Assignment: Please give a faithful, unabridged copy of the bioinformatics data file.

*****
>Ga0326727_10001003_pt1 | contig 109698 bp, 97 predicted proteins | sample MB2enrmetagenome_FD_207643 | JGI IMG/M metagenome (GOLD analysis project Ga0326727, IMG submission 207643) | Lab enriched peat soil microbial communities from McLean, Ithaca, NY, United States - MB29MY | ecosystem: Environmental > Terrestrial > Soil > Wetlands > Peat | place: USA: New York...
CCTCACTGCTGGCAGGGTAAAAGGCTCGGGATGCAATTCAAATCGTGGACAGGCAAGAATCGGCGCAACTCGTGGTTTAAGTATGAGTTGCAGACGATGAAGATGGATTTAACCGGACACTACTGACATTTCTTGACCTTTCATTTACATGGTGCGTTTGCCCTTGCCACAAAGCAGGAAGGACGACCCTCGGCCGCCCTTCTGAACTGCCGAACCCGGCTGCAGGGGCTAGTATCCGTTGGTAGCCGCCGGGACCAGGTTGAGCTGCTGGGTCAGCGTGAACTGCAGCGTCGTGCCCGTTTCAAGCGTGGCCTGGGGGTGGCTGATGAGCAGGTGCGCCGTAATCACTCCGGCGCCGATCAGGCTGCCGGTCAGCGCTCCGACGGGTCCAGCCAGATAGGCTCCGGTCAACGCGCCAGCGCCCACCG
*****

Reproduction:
>Ga0326727_10001003_pt1 | contig 109698 bp, 97 predicted proteins | sample MB2enrmetagenome_FD_207643 | JGI IMG/M metagenome (GOLD analysis project Ga0326727, IMG submission 207643) | Lab enriched peat soil microbial communities from McLean, Ithaca, NY, United States - MB29MY | ecosystem: Environmental > Terrestrial > Soil > Wetlands > Peat | place: USA: New York...
CCTCACTGCTGGCAGGGTAAAAGGCTCGGGATGCAATTCAAATCGTGGACAGGCAAGAATCGGCGCAACTCGTGGTTTAAGTATGAGTTGCAGACGATGAAGATGGATTTAACCGGACACTACTGACATTTCTTGACCTTTCATTTACATGGTGCGTTTGCCCTTGCCACAAAGCAGGAAGGACGACCCTCGGCCGCCCTTCTGAACTGCCGAACCCGGCTGCAGGGGCTAGTATCCGTTGGTAGCCGCCGGGACCAGGTTGAGCTGCTGGGTCAGCGTGAACTGCAGCGTCGTGCCCGTTTCAAGCGTGGCCTGGGGGTGGCTGATGAGCAGGTGCGCCGTAATCACTCCGGCGCCGATCAGGCTGCCGGTCAGCGCTCCGACGGGTCCAGCCAGATAGGCTCCGGTCAACGCGCCAGCGCCCACCG